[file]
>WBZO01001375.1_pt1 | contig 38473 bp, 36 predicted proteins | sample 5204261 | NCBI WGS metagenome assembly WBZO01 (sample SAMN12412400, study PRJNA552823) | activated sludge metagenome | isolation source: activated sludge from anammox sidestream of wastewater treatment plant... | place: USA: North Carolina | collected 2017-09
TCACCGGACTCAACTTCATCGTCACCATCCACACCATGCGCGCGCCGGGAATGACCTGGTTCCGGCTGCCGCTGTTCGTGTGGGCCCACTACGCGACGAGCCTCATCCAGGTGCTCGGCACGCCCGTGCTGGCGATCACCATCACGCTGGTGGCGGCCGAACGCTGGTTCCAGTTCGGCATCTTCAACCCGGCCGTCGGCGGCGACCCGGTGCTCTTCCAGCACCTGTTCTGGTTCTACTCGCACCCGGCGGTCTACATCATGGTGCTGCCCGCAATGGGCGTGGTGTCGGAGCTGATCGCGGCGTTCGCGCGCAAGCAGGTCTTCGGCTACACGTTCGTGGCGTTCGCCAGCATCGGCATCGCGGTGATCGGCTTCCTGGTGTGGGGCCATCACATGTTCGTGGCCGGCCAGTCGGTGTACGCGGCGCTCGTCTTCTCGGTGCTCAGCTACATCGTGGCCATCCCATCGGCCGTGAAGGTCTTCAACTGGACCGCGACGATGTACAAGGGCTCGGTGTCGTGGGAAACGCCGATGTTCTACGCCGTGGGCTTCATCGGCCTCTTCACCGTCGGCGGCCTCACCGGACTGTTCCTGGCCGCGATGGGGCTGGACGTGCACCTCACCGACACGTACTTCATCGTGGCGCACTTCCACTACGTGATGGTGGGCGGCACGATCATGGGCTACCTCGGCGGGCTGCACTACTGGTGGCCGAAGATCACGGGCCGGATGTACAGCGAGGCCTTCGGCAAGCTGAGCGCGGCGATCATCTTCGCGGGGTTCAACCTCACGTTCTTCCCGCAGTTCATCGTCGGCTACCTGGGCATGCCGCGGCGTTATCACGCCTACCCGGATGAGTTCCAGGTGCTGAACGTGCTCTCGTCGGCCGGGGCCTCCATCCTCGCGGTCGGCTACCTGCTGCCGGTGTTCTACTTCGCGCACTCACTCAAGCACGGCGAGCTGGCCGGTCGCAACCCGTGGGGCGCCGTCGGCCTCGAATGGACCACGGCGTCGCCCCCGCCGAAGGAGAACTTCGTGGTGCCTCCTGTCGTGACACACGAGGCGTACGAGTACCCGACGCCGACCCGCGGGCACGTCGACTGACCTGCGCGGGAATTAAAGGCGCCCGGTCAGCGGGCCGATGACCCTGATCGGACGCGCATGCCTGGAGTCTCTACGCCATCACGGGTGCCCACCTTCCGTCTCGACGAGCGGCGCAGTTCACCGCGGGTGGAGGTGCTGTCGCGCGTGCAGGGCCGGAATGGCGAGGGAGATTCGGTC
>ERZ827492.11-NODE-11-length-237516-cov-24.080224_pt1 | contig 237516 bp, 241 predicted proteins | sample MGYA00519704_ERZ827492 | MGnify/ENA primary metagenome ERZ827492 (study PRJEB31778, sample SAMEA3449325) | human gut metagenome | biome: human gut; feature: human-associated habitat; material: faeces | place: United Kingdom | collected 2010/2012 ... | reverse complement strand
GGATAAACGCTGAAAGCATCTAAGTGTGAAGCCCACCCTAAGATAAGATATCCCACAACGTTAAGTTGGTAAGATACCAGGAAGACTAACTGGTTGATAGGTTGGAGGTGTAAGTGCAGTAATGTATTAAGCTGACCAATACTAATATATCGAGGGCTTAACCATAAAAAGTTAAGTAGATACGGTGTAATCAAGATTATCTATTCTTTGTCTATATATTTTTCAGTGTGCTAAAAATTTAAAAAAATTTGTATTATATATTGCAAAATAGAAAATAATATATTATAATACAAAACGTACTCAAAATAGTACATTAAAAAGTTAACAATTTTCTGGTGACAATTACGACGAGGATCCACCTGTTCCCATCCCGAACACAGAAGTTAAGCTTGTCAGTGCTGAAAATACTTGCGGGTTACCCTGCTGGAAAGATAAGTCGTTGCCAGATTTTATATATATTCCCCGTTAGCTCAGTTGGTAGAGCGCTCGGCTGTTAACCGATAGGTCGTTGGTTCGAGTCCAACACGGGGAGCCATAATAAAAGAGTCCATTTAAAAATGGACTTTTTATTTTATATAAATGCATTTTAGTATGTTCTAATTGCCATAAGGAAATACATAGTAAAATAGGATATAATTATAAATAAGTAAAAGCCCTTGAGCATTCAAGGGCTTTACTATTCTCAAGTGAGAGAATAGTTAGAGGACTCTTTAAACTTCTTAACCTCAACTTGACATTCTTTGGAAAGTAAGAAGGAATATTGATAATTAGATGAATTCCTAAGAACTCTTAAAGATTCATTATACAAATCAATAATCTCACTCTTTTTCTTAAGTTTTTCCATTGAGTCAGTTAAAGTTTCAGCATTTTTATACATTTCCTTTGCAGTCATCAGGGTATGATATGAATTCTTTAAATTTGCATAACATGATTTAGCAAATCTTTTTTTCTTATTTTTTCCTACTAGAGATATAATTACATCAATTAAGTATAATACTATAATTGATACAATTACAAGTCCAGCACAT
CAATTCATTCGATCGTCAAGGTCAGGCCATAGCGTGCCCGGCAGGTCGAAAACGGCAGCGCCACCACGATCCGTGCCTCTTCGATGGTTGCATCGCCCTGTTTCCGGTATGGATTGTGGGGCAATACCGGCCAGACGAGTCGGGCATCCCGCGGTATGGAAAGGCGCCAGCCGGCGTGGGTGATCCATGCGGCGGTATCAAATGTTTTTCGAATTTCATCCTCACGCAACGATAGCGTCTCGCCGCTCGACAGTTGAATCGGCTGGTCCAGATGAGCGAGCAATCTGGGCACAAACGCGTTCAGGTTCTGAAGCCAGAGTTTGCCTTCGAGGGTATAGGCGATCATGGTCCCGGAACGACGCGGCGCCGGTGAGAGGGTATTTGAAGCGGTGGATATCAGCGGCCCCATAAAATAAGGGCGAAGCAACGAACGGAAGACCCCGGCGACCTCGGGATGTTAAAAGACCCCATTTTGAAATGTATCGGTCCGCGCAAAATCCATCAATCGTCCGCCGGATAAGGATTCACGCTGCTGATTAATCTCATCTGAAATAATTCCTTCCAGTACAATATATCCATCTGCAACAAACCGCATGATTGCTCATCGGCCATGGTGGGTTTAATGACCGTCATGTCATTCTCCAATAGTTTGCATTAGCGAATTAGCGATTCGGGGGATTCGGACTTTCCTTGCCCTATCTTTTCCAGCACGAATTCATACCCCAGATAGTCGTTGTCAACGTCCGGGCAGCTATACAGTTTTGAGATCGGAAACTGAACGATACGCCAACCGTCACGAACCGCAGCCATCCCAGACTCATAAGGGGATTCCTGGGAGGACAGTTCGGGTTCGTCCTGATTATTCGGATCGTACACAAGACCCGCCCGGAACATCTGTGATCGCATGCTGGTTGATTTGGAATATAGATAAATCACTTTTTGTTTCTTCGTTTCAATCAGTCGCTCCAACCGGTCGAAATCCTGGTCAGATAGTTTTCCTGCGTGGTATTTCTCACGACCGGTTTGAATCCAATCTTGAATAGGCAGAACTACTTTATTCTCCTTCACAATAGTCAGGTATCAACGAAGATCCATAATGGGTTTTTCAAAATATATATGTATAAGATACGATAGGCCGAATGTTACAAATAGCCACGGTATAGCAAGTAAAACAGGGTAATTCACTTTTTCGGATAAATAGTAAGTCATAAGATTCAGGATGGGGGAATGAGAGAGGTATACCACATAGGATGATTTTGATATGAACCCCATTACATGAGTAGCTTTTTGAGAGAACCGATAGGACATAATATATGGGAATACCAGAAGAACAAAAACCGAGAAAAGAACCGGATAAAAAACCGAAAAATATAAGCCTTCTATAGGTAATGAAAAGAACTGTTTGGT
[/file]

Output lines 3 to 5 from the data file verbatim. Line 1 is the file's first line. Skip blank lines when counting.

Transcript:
>ERZ827492.11-NODE-11-length-237516-cov-24.080224_pt1 | contig 237516 bp, 241 predicted proteins | sample MGYA00519704_ERZ827492 | MGnify/ENA primary metagenome ERZ827492 (study PRJEB31778, sample SAMEA3449325) | human gut metagenome | biome: human gut; feature: human-associated habitat; material: faeces | place: United Kingdom | collected 2010/2012 ... | reverse complement strand
GGATAAACGCTGAAAGCATCTAAGTGTGAAGCCCACCCTAAGATAAGATATCCCACAACGTTAAGTTGGTAAGATACCAGGAAGACTAACTGGTTGATAGGTTGGAGGTGTAAGTGCAGTAATGTATTAAGCTGACCAATACTAATATATCGAGGGCTTAACCATAAAAAGTTAAGTAGATACGGTGTAATCAAGATTATCTATTCTTTGTCTATATATTTTTCAGTGTGCTAAAAATTTAAAAAAATTTGTATTATATATTGCAAAATAGAAAATAATATATTATAATACAAAACGTACTCAAAATAGTACATTAAAAAGTTAACAATTTTCTGGTGACAATTACGACGAGGATCCACCTGTTCCCATCCCGAACACAGAAGTTAAGCTTGTCAGTGCTGAAAATACTTGCGGGTTACCCTGCTGGAAAGATAAGTCGTTGCCAGATTTTATATATATTCCCCGTTAGCTCAGTTGGTAGAGCGCTCGGCTGTTAACCGATAGGTCGTTGGTTCGAGTCCAACACGGGGAGCCATAATAAAAGAGTCCATTTAAAAATGGACTTTTTATTTTATATAAATGCATTTTAGTATGTTCTAATTGCCATAAGGAAATACATAGTAAAATAGGATATAATTATAAATAAGTAAAAGCCCTTGAGCATTCAAGGGCTTTACTATTCTCAAGTGAGAGAATAGTTAGAGGACTCTTTAAACTTCTTAACCTCAACTTGACATTCTTTGGAAAGTAAGAAGGAATATTGATAATTAGATGAATTCCTAAGAACTCTTAAAGATTCATTATACAAATCAATAATCTCACTCTTTTTCTTAAGTTTTTCCATTGAGTCAGTTAAAGTTTCAGCATTTTTATACATTTCCTTTGCAGTCATCAGGGTATGATATGAATTCTTTAAATTTGCATAACATGATTTAGCAAATCTTTTTTTCTTATTTTTTCCTACTAGAGATATAATTACATCAATTAAGTATAATACTATAATTGATACAATTACAAGTCCAGCACAT
CAATTCATTCGATCGTCAAGGTCAGGCCATAGCGTGCCCGGCAGGTCGAAAACGGCAGCGCCACCACGATCCGTGCCTCTTCGATGGTTGCATCGCCCTGTTTCCGGTATGGATTGTGGGGCAATACCGGCCAGACGAGTCGGGCATCCCGCGGTATGGAAAGGCGCCAGCCGGCGTGGGTGATCCATGCGGCGGTATCAAATGTTTTTCGAATTTCATCCTCACGCAACGATAGCGTCTCGCCGCTCGACAGTTGAATCGGCTGGTCCAGATGAGCGAGCAATCTGGGCACAAACGCGTTCAGGTTCTGAAGCCAGAGTTTGCCTTCGAGGGTATAGGCGATCATGGTCCCGGAACGACGCGGCGCCGGTGAGAGGGTATTTGAAGCGGTGGATATCAGCGGCCCCATAAAATAAGGGCGAAGCAACGAACGGAAGACCCCGGCGACCTCGGGATGTTAAAAGACCCCATTTTGAAATGTATCGGTCCGCGCAAAATCCATCAATCGTCCGCCGGATAAGGATTCACGCTGCTGATTAATCTCATCTGAAATAATTCCTTCCAGTACAATATATCCATCTGCAACAAACCGCATGATTGCTCATCGGCCATGGTGGGTTTAATGACCGTCATGTCATTCTCCAATAGTTTGCATTAGCGAATTAGCGATTCGGGGGATTCGGACTTTCCTTGCCCTATCTTTTCCAGCACGAATTCATACCCCAGATAGTCGTTGTCAACGTCCGGGCAGCTATACAGTTTTGAGATCGGAAACTGAACGATACGCCAACCGTCACGAACCGCAGCCATCCCAGACTCATAAGGGGATTCCTGGGAGGACAGTTCGGGTTCGTCCTGATTATTCGGATCGTACACAAGACCCGCCCGGAACATCTGTGATCGCATGCTGGTTGATTTGGAATATAGATAAATCACTTTTTGTTTCTTCGTTTCAATCAGTCGCTCCAACCGGTCGAAATCCTGGTCAGATAGTTTTCCTGCGTGGTATTTCTCACGACCGGTTTGAATCCAATCTTGAATAGGCAGAACTACTTTATTCTCCTTCACAATAGTCAGGTATCAACGAAGATCCATAATGGGTTTTTCAAAATATATATGTATAAGATACGATAGGCCGAATGTTACAAATAGCCACGGTATAGCAAGTAAAACAGGGTAATTCACTTTTTCGGATAAATAGTAAGTCATAAGATTCAGGATGGGGGAATGAGAGAGGTATACCACATAGGATGATTTTGATATGAACCCCATTACATGAGTAGCTTTTTGAGAGAACCGATAGGACATAATATATGGGAATACCAGAAGAACAAAAACCGAGAAAAGAACCGGATAAAAAACCGAAAAATATAAGCCTTCTATAGGTAATGAAAAGAACTGTTTGGT